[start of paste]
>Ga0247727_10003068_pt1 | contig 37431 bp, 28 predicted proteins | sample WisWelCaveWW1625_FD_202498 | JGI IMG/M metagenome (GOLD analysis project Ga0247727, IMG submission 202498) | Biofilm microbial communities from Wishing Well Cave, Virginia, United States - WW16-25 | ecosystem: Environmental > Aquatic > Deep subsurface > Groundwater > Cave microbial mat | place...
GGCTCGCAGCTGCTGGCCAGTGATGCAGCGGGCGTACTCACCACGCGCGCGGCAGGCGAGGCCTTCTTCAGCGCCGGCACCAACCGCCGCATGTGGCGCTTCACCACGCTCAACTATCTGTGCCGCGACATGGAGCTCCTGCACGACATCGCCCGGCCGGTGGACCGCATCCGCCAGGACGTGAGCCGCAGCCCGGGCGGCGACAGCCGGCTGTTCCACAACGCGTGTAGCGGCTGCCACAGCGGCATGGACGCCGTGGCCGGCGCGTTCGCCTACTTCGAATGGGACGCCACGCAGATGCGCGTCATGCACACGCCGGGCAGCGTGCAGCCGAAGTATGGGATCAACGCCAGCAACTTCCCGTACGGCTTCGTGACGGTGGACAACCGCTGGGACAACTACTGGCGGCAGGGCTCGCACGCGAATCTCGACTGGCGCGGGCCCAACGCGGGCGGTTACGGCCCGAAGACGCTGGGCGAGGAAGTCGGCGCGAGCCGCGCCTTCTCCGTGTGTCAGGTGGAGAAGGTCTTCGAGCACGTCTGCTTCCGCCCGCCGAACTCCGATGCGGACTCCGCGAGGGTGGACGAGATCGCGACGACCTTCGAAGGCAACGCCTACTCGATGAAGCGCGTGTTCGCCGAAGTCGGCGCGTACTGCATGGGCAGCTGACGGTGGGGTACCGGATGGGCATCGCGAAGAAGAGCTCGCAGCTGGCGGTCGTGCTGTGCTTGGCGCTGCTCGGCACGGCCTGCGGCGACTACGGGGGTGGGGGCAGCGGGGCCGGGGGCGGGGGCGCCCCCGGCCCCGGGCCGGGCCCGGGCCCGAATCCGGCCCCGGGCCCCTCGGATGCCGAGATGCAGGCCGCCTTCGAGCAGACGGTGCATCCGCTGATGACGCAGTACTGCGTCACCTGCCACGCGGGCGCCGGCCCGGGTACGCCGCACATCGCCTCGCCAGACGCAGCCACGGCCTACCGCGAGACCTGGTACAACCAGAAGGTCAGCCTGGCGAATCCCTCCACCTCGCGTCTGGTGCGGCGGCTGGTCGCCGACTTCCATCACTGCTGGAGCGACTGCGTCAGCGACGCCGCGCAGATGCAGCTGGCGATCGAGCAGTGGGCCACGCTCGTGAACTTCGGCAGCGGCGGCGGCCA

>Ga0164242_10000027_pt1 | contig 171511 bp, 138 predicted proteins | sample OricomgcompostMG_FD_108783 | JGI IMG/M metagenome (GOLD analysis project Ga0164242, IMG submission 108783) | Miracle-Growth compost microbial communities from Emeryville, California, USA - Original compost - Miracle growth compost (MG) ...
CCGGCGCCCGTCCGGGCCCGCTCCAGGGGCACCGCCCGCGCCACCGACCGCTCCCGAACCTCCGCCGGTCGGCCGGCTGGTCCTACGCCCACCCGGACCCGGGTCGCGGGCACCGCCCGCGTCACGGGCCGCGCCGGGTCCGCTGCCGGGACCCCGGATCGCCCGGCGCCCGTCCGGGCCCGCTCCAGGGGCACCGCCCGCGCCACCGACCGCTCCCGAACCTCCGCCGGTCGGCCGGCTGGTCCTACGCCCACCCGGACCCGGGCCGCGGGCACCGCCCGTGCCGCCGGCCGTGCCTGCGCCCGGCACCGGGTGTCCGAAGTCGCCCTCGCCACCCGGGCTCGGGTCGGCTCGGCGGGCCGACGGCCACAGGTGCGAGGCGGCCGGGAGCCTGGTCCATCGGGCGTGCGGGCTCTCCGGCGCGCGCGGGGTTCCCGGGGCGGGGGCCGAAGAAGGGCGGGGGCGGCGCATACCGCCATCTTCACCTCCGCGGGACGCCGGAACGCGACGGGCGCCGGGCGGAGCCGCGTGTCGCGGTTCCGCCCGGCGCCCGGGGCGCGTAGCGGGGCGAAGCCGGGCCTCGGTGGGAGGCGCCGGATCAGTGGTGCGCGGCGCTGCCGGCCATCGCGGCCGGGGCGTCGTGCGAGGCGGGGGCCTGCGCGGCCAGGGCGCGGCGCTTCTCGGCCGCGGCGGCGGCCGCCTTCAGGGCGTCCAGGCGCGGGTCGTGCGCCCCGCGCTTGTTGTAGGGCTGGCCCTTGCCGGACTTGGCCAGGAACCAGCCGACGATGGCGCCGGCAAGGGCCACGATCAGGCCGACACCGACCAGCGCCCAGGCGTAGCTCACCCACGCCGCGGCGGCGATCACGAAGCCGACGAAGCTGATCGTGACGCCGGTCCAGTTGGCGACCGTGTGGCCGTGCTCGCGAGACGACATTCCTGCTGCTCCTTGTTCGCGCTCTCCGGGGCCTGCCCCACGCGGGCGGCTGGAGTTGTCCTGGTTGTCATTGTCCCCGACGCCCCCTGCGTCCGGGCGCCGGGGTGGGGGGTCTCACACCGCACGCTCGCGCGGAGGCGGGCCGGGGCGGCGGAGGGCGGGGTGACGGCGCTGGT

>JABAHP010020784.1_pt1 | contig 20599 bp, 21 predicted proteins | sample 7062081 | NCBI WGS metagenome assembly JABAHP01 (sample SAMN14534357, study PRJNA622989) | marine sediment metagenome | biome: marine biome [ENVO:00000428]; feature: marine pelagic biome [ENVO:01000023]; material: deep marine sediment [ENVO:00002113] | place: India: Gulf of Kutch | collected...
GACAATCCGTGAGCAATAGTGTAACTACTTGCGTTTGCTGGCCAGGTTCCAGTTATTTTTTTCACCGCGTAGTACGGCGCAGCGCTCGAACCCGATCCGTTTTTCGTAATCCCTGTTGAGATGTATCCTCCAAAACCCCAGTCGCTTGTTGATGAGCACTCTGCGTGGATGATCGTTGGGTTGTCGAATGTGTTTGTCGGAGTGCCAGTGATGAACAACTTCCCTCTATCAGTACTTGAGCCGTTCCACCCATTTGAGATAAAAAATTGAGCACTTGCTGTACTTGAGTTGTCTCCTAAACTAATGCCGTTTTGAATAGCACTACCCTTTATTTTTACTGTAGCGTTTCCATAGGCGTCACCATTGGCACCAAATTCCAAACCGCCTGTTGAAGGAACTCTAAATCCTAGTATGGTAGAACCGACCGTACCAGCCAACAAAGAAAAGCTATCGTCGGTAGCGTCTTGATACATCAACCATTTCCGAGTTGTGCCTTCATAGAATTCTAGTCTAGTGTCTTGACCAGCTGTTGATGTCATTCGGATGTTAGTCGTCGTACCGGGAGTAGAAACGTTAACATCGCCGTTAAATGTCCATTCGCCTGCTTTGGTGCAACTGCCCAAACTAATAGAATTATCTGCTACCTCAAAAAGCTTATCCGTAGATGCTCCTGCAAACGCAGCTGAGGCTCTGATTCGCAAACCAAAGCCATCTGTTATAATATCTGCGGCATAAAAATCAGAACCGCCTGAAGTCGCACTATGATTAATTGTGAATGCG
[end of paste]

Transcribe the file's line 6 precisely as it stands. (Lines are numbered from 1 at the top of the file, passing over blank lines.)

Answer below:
GACAATCCGTGAGCAATAGTGTAACTACTTGCGTTTGCTGGCCAGGTTCCAGTTATTTTTTTCACCGCGTAGTACGGCGCAGCGCTCGAACCCGATCCGTTTTTCGTAATCCCTGTTGAGATGTATCCTCCAAAACCCCAGTCGCTTGTTGATGAGCACTCTGCGTGGATGATCGTTGGGTTGTCGAATGTGTTTGTCGGAGTGCCAGTGATGAACAACTTCCCTCTATCAGTACTTGAGCCGTTCCACCCATTTGAGATAAAAAATTGAGCACTTGCTGTACTTGAGTTGTCTCCTAAACTAATGCCGTTTTGAATAGCACTACCCTTTATTTTTACTGTAGCGTTTCCATAGGCGTCACCATTGGCACCAAATTCCAAACCGCCTGTTGAAGGAACTCTAAATCCTAGTATGGTAGAACCGACCGTACCAGCCAACAAAGAAAAGCTATCGTCGGTAGCGTCTTGATACATCAACCATTTCCGAGTTGTGCCTTCATAGAATTCTAGTCTAGTGTCTTGACCAGCTGTTGATGTCATTCGGATGTTAGTCGTCGTACCGGGAGTAGAAACGTTAACATCGCCGTTAAATGTCCATTCGCCTGCTTTGGTGCAACTGCCCAAACTAATAGAATTATCTGCTACCTCAAAAAGCTTATCCGTAGATGCTCCTGCAAACGCAGCTGAGGCTCTGATTCGCAAACCAAAGCCATCTGTTATAATATCTGCGGCATAAAAATCAGAACCGCCTGAAGTCGCACTATGATTAATTGTGAATGCG